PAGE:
Federal Reserve Chairman Ben Bernanke headed to Capitol Hill today for day one of his semi-annual report to Congress on monetary policy. Before the Senate Banking Committee, Bernanke defended the Fed’s highly accommodative policy stance and asserted that the benefits of Fed asset purchases currently outweigh the costs and risks.
It’s the kind of statement from Bernanke that isn’t exactly earth-shatteringly new, except that last week some investors were reportedly spooked that the central bank might scale back its bond buying program sooner than anticipated. The Dow (^DJI) fell 100 points the day minutes from the last FOMC meeting were released, which revealed more members were concerned about the costs and risks of quantitative easing.
Zachary Karabell tells The Daily Ticker Bernanke did not allay these policy concerns today, but that’s not necessarily a bad thing.
“It’s good there are people who are expressing concern,” says the investor, author, columnist, and president of River Twice Research. “The fact is no one really knows what the outcome is of this particular set of policies, because there wasn’t like eight times in the 20th century where you had this thing called QE.”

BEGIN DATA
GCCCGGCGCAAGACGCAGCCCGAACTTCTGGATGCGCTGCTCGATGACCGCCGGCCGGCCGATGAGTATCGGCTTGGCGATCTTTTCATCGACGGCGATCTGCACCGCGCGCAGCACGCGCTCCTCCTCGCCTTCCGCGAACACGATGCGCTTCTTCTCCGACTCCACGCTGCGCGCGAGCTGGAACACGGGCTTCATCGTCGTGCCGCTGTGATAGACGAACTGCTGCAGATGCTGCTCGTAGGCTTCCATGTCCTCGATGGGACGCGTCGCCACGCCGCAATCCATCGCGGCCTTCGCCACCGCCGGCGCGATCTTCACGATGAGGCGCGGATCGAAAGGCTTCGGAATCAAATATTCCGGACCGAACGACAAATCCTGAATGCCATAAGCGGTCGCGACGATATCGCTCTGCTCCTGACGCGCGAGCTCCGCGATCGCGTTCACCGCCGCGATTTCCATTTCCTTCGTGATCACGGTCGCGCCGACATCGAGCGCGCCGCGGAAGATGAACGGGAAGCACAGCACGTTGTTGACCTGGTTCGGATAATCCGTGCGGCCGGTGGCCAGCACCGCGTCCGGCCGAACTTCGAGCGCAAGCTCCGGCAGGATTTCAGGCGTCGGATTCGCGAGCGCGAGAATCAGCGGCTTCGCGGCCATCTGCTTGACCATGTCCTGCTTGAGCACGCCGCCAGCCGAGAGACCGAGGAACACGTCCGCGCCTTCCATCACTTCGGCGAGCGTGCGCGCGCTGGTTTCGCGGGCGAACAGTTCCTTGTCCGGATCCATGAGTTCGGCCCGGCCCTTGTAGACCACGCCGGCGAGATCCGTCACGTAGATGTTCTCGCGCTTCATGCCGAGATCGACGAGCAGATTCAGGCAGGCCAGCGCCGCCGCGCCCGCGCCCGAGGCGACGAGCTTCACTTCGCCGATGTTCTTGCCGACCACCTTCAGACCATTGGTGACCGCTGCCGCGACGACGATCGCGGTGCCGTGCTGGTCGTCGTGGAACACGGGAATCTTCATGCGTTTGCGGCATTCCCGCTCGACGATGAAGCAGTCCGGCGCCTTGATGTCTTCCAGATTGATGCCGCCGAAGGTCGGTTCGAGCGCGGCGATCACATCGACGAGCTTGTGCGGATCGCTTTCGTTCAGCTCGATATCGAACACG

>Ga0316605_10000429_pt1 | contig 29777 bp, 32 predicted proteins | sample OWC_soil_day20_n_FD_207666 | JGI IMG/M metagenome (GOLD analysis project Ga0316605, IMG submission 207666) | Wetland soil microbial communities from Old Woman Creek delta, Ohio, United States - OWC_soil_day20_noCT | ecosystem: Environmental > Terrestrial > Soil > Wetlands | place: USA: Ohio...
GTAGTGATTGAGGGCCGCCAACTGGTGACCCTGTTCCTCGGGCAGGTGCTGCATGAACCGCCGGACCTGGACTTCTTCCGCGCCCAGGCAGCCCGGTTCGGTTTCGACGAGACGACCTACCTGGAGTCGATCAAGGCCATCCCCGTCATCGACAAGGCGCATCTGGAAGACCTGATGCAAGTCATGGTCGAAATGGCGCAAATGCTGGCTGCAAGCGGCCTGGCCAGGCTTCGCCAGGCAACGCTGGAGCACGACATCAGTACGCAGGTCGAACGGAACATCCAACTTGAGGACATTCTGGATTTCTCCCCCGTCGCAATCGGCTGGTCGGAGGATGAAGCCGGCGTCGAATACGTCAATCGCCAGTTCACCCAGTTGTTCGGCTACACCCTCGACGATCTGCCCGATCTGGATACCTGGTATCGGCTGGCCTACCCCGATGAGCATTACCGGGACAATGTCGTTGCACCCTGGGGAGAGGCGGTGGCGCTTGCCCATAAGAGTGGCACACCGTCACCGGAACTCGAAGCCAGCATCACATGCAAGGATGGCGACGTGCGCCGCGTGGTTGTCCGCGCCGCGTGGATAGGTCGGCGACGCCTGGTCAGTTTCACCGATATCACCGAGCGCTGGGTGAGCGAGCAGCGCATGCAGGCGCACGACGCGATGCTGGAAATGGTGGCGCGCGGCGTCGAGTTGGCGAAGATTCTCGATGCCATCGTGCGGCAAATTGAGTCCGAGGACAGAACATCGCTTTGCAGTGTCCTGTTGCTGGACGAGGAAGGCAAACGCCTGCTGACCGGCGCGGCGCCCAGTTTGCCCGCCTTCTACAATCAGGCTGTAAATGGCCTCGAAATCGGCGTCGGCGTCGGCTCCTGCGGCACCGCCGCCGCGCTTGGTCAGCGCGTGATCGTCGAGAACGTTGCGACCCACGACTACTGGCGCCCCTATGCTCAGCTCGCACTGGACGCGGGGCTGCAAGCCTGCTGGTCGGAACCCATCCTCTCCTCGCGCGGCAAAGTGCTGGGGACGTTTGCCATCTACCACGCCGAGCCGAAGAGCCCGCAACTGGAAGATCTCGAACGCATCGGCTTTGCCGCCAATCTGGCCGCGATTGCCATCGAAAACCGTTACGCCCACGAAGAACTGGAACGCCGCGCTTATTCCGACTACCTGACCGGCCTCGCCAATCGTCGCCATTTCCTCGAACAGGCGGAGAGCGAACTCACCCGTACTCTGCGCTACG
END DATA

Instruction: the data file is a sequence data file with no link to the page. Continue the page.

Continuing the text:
In other words, there is no precedent for unwinding these unconventional policies. “So no one really knows how this is going to play out going forward and whether or not the Fed will be able to unwind this massive expansion of its balance sheet,” Karabell says.
That said, Karabell is more sanguine about the risks of easy money policies, and tells us he isn’t losing sleep over any “harbinger of massive inflation” some predict. Karabell believes, compared to other global international players like governments and politicians, central banks have been the better stewards of financial stability.
Yet he’s not without criticism for central bankers.
“One troubling thing about Bernanke, like all central bankers,” Karabell says, “is the hubris of control: ‘We’ve studied the past, we’ve learn the lessons, we know how to mix the levers of the economy.’ That I find troubling, because these are fluid systems and I think everyone should have a degree of humility about their foreknowledge of future outcomes.”
For Bernanke’s part, the Fed chief told members of the Senate panel the Committee remains confident it has the tools necessary to tighten monetary policy when the time comes to do so.
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